We are advised that this case has been appealed. This is an interesting decision, as the Court extended a constructive trust to a situation where the trust property, or proceeds of its disposition, may not be able to be directly traced. The effect is that joint-operators, whose revenues were held in trust by the operator, may have a successful claim against the assets of the operator, irrespective of tracing.

The outcome of this case is not favourable from the perspective of the secured creditors of operators, as they will have to ensure that a borrower-operator strictly complies with its CAPL obligations, and be mindful that the claim of the joint-operator is superior to their own claim. Prior to lending, creditors will now face the challenge of determining the extent of a operators' trust obligations, given the impact these obligations will have on potential claim priorities in the future.

We Learn Even More From the Enron Decade

If an express provision in an agreement contains plain language, one party cannot allege that steps contrary to this provision were required to be taken by the other party by virtue of industry practice.

On January 23, 2009, the Alberta Court of Appeal affirmed the Queen's Bench decision that Marathon Canada had lawfully terminated an agreement with Enron Canada. The fact that the termination provision in the agreement was found to have been triggered was fortuitous for Marathon Canada, as it was "out of the money" on the contract.

The dispute in Marathon Canada Ltd. v. Enron Canada Ltd., 2008 ABQB 408; affirmed by 2009 ABCA 31, arose out of a natural gas purchase agreement (the "Agreement"), whereby Marathon Canada Limited ("Marathon") was the seller and Enron Canada Corp. ("Enron Canada") was the buyer (both parties being successors to the original parties to the Agreement).

When the U.S. company Enron Corp., Enron Canada's indirect parent corporation, ran into financial trouble in the fall of 2001, its credit rating was downgraded to a B-, or "junk bond status". Within one hour of learning of this downrating, Marathon faxed a letter to Enron Canada alleging a Triggering Event of a Material Adverse Change, as set out in the Agreement, and terminated the Agreement.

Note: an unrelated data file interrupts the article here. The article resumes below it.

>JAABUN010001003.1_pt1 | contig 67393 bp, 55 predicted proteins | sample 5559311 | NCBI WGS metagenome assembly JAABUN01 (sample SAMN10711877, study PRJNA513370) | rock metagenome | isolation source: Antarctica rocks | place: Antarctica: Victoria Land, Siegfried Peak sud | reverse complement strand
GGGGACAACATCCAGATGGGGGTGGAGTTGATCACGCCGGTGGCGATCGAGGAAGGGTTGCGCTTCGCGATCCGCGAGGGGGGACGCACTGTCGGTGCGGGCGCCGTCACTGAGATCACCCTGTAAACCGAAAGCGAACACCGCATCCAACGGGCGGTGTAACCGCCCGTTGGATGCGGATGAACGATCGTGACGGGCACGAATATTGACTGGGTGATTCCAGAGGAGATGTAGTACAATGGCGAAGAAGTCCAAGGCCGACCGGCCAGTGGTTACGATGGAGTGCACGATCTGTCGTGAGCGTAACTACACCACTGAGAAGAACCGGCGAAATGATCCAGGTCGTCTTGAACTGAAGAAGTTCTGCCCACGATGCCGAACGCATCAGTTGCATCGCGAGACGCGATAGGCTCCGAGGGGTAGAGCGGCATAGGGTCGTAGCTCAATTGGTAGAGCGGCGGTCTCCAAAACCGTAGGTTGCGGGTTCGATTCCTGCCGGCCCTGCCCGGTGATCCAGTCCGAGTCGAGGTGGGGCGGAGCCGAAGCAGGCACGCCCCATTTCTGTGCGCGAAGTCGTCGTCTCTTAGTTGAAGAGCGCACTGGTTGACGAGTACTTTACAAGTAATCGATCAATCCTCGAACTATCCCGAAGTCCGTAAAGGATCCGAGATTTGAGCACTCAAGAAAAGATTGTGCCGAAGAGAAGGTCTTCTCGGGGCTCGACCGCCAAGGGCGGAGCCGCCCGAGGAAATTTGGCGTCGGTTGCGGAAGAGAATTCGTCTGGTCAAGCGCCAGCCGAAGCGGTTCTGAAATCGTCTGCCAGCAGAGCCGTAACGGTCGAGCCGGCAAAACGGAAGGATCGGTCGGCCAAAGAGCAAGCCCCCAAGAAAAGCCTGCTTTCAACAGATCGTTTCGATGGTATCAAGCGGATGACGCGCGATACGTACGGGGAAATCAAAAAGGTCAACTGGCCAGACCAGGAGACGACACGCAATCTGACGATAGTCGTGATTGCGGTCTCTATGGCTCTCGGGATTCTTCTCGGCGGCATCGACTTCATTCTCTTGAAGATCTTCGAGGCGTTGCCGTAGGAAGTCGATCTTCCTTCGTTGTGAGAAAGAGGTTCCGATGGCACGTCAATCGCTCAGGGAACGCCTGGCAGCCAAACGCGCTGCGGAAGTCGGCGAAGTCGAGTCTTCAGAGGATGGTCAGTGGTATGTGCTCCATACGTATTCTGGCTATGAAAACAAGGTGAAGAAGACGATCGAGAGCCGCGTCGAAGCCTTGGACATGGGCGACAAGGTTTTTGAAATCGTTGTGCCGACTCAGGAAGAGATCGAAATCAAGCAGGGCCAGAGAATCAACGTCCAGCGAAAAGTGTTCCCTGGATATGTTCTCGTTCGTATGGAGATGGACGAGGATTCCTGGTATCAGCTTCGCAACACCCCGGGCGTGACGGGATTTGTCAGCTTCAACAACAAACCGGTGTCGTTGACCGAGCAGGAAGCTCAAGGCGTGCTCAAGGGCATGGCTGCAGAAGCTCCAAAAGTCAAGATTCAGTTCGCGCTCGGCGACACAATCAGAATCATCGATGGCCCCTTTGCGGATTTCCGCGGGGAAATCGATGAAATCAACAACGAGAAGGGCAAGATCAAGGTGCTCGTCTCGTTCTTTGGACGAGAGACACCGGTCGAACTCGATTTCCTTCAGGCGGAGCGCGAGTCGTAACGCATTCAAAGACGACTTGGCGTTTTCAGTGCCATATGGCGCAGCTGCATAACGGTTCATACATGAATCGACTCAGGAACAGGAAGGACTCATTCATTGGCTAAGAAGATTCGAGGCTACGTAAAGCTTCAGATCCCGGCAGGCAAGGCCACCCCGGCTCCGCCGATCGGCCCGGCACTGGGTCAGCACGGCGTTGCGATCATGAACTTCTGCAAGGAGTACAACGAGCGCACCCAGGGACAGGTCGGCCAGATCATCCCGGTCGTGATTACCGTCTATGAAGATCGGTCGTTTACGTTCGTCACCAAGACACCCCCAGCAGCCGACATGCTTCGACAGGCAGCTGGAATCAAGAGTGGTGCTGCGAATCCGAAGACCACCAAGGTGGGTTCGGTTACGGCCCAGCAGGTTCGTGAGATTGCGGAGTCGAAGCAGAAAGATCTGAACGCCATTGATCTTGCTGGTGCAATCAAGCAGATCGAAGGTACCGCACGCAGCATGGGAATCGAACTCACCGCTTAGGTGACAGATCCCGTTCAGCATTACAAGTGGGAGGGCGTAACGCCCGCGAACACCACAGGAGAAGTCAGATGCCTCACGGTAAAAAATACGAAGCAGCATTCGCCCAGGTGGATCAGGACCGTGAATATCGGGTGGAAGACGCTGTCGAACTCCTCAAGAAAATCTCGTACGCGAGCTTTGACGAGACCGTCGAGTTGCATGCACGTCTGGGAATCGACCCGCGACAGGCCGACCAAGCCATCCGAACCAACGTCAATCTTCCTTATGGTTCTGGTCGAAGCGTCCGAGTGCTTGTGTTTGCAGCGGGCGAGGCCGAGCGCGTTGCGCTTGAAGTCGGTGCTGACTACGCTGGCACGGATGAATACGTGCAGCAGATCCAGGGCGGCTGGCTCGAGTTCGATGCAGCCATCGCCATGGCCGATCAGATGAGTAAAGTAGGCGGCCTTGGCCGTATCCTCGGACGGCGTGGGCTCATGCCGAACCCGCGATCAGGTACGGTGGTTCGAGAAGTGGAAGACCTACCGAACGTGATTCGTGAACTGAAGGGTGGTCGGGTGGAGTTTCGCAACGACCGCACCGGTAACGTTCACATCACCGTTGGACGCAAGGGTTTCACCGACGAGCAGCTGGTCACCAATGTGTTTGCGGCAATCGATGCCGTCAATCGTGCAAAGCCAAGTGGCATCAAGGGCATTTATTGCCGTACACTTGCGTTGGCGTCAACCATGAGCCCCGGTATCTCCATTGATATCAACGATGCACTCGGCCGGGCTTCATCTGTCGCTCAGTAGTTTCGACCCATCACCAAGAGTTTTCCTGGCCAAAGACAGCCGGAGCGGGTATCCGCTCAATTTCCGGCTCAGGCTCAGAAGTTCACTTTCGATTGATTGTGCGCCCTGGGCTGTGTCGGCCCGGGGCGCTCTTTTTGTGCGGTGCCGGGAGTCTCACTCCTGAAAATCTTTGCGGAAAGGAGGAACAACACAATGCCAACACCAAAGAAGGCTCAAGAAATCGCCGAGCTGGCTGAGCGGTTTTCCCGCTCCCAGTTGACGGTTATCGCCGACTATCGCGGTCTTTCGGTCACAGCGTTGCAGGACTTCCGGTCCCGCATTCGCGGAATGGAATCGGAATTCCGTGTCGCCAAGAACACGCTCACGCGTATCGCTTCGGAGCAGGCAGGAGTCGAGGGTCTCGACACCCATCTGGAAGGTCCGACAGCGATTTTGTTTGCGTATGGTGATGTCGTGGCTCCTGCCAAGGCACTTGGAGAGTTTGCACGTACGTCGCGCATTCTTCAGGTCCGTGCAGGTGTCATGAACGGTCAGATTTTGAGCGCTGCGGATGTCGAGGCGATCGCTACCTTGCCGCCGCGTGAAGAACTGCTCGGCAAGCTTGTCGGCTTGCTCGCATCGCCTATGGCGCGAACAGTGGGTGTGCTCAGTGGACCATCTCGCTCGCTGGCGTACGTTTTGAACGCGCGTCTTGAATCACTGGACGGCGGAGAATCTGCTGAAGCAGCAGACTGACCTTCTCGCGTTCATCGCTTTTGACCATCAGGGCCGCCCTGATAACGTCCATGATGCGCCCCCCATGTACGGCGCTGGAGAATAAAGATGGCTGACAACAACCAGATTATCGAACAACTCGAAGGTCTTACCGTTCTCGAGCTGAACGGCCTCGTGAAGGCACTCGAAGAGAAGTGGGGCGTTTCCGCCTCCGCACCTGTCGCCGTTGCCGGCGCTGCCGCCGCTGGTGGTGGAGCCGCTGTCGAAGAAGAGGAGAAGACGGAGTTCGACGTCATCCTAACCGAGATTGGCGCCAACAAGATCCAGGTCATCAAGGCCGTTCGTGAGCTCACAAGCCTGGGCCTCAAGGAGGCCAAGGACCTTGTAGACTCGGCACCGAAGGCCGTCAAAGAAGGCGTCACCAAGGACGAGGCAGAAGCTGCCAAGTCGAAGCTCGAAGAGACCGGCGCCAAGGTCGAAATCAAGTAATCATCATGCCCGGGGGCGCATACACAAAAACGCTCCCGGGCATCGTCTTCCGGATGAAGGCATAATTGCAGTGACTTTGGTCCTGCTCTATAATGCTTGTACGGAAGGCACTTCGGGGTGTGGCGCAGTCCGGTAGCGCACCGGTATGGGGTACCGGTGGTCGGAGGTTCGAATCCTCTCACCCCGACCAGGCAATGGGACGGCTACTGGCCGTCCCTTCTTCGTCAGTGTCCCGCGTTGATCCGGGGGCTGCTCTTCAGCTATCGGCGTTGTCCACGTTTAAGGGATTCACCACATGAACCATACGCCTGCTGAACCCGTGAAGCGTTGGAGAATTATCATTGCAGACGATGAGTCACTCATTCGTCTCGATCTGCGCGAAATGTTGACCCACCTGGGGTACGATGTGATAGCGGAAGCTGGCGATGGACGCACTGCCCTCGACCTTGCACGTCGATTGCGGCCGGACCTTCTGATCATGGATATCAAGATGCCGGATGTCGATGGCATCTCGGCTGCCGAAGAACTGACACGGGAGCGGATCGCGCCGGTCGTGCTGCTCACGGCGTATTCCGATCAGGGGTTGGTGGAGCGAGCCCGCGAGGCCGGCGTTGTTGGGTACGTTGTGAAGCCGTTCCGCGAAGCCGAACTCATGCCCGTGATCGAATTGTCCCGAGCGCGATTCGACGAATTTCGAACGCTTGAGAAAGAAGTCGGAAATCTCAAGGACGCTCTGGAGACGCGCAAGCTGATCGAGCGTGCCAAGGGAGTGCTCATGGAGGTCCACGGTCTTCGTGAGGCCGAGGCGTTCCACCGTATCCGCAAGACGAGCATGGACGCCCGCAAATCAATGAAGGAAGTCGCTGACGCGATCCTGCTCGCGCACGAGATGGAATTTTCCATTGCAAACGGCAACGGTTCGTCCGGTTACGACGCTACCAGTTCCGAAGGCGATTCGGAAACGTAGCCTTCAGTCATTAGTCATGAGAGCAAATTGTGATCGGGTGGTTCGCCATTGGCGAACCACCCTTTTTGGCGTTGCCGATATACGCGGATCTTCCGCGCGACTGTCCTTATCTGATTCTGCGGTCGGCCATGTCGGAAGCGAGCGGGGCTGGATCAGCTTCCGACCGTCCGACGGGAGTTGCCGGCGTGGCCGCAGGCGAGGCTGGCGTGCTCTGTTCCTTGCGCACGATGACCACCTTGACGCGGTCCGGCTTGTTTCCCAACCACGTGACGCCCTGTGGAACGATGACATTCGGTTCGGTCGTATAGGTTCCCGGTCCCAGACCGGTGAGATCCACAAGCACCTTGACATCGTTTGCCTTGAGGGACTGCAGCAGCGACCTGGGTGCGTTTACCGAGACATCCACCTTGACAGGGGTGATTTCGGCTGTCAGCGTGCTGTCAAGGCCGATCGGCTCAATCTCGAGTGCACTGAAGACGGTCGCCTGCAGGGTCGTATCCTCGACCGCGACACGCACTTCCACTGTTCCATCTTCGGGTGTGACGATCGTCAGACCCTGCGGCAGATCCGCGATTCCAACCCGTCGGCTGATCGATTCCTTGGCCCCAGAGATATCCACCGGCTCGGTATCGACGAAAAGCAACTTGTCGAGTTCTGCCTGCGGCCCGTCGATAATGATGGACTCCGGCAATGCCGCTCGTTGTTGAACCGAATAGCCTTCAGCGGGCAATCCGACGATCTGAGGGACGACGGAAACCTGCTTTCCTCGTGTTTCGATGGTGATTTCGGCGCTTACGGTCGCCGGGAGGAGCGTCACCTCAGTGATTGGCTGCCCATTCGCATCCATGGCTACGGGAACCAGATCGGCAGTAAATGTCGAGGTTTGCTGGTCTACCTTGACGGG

A portion of the definition of Material Adverse Change in the Agreement included, with respect to Enron Canada and Enron Corp., long term debt unsupported by third part credit enhancement rated by Standard and Poors below BBB-. A Triggering Event was defined in the agreement as being the occurrence of a Material Adverse Change, unless the affected party was to establish and maintain a Letter of Credit for the other party (the "notifying party"). While Enron Canada responded to Marathon's letter by insisting that it was solvent and that no Triggering Event had occurred, it did not provide or maintain a Letter of Credit. The Agreement further provided that where a Triggering Event occurred, the notifying party could terminate the Agreement.

The trial judge determined that it was reasonable for Marathon to conclude that a Triggering Event of a Material Adverse Change had occurred in respect of Enron Corp., as set out in the Agreement, which entitled Marathon to terminate the Agreement. Enron Canada argued that it was the industry custom and practice for the notifying party to provide notice requesting the affected party provide performance assurance and allow reasonable time to comply before a right to termination arose. However, the Court concluded that the evidence did not establish such a well-known industry practice that there could be a presumed intent to be bound by it, particularly where the alleged practice was contrary to the plain language in the Agreement, to which the law clearly states that effect must be given.

Furthermore, because Marathon had supplied natural gas under the Agreement in November which Enron Canada had not paid for, the trial judge awarded Marathon damages plus interest for this amount owing. The trial judge also dismissed Enron Canada's counterclaim, concluding that the Agreement contemplated a "one way" arrangement which allowed Marathon, upon lawfully terminating the Agreement, to walk away without having to compensate Enron Canada for incurring the loss of the favourable price for the gas granted under the Agreement. While Enron Canada argued that the one way clause amounted to a penalty such that Enron Canada should be able to seek relief from forfeiture, the trial judge held that this was not a case where the parties had an unequal bargaining power such that it would be fair or equitable to deny enforcement of the one way provision in the Agreement.